Examining Brazil’s New Climate Plan (INDC)

World Resources Institute, Steve Hanley, Guest Contributor, Carolyn Fortuna, Written By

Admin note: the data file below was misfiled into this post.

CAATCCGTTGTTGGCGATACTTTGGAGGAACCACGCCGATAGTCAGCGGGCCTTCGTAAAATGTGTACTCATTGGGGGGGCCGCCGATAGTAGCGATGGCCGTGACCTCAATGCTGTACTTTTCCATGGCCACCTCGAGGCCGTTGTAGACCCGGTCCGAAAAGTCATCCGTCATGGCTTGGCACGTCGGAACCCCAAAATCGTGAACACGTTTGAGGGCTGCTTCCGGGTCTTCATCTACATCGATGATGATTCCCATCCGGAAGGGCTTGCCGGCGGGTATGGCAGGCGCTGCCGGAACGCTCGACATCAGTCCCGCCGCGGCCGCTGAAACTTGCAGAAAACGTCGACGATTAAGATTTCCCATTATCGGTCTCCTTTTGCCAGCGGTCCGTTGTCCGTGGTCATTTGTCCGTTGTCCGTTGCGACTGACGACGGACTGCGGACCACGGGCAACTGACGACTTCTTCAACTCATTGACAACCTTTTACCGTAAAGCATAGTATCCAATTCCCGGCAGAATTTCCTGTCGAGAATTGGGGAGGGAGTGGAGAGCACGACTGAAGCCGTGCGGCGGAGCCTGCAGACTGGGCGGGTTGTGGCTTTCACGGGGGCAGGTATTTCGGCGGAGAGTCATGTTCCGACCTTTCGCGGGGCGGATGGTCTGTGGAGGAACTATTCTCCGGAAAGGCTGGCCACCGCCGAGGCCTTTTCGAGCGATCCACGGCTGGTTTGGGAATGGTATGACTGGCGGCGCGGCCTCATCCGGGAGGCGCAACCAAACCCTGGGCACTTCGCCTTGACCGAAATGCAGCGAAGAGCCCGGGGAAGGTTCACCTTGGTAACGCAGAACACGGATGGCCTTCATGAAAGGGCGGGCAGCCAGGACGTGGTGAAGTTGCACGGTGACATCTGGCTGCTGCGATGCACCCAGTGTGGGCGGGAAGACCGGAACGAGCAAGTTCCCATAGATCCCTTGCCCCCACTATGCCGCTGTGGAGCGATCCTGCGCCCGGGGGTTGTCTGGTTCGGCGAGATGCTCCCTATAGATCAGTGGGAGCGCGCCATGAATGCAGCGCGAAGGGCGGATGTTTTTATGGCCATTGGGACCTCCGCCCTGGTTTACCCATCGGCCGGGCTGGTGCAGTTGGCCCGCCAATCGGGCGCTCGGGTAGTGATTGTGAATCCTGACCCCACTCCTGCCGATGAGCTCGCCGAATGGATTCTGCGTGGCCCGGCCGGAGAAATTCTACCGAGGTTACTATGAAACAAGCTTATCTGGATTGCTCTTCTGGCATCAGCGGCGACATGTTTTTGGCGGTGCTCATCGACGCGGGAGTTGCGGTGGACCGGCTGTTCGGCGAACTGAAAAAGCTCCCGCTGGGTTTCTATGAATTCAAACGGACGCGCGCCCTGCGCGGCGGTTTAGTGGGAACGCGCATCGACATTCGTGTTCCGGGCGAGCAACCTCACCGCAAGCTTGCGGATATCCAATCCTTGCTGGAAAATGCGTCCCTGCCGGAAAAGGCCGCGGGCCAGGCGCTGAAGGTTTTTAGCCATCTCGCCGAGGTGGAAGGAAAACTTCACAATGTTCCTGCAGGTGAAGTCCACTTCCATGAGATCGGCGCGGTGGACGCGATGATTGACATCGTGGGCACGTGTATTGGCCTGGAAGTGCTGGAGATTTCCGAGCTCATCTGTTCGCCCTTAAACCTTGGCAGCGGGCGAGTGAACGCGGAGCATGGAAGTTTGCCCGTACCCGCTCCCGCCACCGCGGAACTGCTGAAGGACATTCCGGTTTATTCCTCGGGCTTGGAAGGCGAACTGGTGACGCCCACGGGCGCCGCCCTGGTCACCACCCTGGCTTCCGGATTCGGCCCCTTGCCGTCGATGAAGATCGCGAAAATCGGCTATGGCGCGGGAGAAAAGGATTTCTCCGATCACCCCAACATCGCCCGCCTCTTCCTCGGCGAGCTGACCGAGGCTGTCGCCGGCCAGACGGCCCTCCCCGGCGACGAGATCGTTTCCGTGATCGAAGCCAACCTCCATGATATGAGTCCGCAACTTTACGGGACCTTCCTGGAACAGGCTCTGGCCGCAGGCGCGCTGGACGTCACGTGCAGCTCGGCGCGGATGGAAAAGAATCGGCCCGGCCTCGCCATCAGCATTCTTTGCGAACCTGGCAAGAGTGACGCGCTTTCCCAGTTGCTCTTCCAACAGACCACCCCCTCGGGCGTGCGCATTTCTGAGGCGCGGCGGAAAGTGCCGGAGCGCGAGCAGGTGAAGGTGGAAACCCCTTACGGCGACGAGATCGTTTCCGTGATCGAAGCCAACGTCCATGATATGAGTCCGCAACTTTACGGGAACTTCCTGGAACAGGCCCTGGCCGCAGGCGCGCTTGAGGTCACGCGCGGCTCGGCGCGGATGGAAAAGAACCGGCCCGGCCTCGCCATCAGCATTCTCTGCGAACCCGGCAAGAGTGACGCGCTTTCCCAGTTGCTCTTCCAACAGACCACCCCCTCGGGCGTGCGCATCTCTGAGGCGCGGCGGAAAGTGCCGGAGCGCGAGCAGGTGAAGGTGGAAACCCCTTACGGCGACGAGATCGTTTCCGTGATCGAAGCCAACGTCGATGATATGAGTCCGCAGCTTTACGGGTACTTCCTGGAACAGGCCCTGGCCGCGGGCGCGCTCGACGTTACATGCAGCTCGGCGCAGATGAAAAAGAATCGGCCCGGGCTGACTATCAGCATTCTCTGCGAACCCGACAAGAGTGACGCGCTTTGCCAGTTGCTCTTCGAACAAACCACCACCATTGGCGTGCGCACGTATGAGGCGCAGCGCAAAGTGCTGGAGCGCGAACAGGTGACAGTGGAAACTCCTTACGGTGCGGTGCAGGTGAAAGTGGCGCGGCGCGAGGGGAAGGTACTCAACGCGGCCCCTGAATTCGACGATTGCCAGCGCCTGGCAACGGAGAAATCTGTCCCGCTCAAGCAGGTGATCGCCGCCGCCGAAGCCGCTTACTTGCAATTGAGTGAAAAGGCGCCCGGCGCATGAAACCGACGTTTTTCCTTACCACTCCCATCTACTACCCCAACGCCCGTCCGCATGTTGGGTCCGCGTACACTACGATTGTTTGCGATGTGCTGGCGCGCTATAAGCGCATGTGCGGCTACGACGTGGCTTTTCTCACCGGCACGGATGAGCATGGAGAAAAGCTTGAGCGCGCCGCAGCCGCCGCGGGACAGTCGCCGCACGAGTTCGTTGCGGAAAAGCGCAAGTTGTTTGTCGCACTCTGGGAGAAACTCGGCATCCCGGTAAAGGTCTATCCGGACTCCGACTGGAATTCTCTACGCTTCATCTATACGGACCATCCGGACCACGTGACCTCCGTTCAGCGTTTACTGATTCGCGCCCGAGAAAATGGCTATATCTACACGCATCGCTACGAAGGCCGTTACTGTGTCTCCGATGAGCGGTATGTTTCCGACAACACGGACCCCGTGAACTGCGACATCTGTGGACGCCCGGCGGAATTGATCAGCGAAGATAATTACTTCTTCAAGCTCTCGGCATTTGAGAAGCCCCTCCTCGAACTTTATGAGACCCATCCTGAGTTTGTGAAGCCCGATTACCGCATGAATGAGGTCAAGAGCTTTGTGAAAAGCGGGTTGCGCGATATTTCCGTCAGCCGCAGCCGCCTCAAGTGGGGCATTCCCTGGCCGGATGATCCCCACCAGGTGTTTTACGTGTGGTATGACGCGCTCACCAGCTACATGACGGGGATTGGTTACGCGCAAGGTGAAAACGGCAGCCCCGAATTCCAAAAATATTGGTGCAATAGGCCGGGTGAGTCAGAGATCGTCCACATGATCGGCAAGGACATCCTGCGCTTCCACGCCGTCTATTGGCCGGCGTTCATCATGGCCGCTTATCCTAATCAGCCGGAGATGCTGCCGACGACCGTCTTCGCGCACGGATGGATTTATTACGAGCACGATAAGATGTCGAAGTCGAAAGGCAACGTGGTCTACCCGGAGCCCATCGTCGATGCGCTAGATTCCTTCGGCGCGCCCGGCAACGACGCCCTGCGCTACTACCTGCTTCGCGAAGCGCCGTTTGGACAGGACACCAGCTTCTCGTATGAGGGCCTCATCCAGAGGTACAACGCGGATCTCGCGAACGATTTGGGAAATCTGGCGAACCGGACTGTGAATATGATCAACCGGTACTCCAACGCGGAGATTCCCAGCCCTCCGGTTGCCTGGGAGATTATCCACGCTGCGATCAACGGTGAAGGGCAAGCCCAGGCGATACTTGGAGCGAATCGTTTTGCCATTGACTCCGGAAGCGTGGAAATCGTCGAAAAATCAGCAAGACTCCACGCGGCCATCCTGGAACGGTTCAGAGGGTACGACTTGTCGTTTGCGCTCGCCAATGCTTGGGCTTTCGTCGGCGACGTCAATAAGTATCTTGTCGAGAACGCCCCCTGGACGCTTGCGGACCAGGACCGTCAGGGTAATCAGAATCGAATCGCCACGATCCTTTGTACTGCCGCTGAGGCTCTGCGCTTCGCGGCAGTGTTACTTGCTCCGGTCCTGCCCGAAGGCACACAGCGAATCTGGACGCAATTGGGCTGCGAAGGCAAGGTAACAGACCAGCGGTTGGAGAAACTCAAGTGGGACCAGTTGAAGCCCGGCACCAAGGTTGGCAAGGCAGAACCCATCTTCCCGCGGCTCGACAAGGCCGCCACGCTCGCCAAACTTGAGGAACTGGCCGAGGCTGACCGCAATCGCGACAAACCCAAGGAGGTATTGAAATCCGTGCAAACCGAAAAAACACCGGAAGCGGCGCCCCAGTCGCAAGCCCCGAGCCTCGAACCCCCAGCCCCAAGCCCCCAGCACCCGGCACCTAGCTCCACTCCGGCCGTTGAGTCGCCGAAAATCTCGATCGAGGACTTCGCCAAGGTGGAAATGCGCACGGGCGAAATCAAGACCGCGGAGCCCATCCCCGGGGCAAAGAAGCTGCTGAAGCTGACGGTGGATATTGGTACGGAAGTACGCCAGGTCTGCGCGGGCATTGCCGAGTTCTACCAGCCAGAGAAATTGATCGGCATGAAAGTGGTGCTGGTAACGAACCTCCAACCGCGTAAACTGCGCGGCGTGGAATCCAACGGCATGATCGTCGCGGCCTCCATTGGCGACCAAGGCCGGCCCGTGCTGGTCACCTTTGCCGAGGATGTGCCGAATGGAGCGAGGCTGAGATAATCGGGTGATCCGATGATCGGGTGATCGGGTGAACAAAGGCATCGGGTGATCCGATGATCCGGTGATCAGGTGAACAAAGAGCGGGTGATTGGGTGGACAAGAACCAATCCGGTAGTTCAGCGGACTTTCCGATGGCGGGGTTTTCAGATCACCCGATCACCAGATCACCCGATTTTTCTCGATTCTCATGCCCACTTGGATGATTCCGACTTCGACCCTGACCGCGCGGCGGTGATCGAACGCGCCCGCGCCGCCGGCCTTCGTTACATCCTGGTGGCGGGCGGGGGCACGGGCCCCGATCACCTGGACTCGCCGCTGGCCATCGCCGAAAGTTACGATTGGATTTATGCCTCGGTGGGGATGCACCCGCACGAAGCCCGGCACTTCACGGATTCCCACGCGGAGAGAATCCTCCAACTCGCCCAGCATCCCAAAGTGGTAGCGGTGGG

The country’s INDC comes on the heels of joint climate change declarations it’s made in recent months with China, Germany and the United States, showing that the country is committed to a creating a successful international climate agreement in Paris later this year. For example, the Climate Observatory, a network of Brazilian NGOs, proposed an INDC to reduce Brazil’s GHG emissions by 57 percent compared to 2005 levels, with actions focused on eliminating emissions from deforestation and increasing substantially the share of modern renewables, mostly wind and solar. The emphasis on non-hydro sources means that biomass, solar and wind will play a greater role in Brazil’s overall energy mix than at present—hydropower currently generates about 66 percent of Brazil’s electricity; other renewable energy sources, less than 10 percent. Adaptation The Brazilian government conducted stakeholder consultation on its INDC with members of academia, NGOs, and the private and public sectors. Brazil is playing a productive role in the global effort to fight climate change by becoming the first major developing country to take on an absolute emissions-reduction target.

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